This grape is used to produce many famous wines in France and Australia. Sémillon ages extremely well, and is often paired with Sauvignon Blanc, noticeably in dry white wine, to compensate for Sauvignon Blanc’s inability to age well and to provide a full palate when young.
In France, Sémillon is most notably used in the dry white wines of Bordeaux and sweet dessert wines of Sauternes. It is planted increasingly less, Sauvignon Blanc being a more popular international variety, but the benefit of Sémillon means it is still a key component in the best wines of each region.Read More
In Australia, production is not clearly defined by region. Sémillon is the sole grape for many great Hunter Valley white wines; highly recommended are those made by Tyrell’s Wines, and de Bortoli's great dessert wine known as Noble One (made in the Riverina). Sémillon is also used, and more commonly blended, in wines from the Margaret River and Barossa Valley regions as well as other vine growing regions across Australia.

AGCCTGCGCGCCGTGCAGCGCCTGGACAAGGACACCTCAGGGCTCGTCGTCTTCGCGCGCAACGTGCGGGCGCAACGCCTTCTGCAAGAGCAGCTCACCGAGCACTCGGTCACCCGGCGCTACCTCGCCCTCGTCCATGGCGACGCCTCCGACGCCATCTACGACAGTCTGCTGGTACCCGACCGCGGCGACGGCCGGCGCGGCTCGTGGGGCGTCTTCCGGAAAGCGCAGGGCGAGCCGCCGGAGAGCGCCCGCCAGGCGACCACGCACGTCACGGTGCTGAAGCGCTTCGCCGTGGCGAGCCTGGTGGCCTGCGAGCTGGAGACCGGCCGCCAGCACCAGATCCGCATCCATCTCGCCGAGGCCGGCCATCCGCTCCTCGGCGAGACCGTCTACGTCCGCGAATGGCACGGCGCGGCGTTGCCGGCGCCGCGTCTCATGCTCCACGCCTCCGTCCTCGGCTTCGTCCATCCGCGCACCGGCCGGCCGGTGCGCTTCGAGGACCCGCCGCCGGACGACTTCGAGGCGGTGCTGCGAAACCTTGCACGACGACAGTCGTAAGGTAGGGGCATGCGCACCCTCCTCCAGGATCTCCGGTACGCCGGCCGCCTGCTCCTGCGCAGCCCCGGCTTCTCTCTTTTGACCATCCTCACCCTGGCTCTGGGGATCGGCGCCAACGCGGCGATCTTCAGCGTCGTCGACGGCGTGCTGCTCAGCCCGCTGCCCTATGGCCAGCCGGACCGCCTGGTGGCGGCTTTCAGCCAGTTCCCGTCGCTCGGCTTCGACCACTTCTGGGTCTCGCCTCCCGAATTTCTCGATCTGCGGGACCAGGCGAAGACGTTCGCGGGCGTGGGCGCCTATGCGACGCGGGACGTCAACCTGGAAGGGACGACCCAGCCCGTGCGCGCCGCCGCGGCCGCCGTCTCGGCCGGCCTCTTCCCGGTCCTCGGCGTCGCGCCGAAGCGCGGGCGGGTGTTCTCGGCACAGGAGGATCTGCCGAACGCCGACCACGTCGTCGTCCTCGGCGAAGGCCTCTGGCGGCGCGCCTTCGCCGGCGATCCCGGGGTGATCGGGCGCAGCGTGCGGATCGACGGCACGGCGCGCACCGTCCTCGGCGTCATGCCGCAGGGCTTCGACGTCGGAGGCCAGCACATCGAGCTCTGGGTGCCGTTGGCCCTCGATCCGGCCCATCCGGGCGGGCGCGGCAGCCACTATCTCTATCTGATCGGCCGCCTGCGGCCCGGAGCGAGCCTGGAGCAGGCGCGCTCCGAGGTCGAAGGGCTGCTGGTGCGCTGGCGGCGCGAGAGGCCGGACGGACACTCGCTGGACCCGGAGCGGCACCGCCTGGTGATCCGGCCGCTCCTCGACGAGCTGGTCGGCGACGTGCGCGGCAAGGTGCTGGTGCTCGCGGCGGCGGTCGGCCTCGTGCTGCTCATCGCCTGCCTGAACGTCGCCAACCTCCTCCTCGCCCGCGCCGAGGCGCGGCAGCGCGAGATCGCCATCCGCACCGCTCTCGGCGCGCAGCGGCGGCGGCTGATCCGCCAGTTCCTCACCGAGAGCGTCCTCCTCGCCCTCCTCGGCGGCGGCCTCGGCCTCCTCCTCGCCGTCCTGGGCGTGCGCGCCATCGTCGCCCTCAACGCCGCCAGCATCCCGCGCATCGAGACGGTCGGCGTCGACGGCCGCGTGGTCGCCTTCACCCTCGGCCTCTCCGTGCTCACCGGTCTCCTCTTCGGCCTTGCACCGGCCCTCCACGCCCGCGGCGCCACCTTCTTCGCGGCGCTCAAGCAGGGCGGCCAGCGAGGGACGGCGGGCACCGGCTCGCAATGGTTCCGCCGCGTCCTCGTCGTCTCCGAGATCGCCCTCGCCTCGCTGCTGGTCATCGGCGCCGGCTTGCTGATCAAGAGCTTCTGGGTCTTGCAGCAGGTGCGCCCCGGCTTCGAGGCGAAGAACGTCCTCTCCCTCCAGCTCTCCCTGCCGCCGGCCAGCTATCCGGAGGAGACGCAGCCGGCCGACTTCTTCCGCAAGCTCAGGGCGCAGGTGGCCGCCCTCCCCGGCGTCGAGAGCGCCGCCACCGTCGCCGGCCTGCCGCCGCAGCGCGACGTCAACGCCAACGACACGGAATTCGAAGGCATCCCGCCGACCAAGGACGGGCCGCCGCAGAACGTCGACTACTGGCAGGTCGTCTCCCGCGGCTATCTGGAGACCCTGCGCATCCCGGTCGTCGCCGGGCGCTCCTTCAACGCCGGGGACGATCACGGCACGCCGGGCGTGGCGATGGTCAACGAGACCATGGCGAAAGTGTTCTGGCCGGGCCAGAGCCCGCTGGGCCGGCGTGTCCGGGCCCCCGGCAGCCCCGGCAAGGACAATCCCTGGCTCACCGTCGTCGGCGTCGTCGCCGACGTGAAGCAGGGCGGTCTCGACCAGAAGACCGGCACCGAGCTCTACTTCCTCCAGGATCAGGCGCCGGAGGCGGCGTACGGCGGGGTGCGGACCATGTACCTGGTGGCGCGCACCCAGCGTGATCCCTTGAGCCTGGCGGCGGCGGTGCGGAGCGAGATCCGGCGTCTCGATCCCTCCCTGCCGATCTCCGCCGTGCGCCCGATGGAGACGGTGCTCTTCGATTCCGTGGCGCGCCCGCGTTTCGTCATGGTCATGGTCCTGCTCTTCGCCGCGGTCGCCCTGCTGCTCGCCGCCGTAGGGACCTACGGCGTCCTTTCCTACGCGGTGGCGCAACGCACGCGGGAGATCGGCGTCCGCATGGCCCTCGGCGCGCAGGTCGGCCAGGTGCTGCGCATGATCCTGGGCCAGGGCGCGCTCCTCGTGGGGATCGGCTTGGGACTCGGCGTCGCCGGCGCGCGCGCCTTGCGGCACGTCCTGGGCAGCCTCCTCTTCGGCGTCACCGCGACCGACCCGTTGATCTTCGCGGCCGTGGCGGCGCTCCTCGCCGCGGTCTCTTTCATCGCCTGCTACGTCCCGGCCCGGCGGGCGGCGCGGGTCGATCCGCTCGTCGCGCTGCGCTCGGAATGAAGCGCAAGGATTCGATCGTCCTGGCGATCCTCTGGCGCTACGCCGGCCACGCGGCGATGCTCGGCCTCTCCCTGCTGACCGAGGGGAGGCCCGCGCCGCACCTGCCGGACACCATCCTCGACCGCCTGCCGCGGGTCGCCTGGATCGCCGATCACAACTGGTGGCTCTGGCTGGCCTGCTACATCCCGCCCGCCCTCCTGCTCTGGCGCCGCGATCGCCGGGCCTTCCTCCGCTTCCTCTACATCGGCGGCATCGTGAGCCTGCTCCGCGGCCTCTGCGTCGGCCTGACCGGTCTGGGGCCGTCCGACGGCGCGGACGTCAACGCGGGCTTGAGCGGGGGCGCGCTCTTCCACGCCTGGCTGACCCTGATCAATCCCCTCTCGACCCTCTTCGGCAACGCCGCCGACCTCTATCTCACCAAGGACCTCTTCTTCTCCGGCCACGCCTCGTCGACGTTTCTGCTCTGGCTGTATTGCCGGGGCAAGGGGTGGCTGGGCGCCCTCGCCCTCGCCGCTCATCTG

France (Bordeaux and Sauternes) and Australia (Hunter Valley and Riverina).
Young and pure Sémillon wines are straw-yellow in colour, and can be very pale. Very light fruity flavours, like lime, lemon, pineapple and apple, are noticeable but they are not dominant and often give way to the characters of a blended partner variety. As it develops with age, Sémillon becomes a darker hue of amber and honey, fig and asparagus characters show with greater force. It becomes rich and long-lasting on the palate, meaning it dominates the characters of a blended partner. The dessert version takes on citrus notes as well as dried figs and pineapple, and offers richness and aromatic qualities with a fresh finish.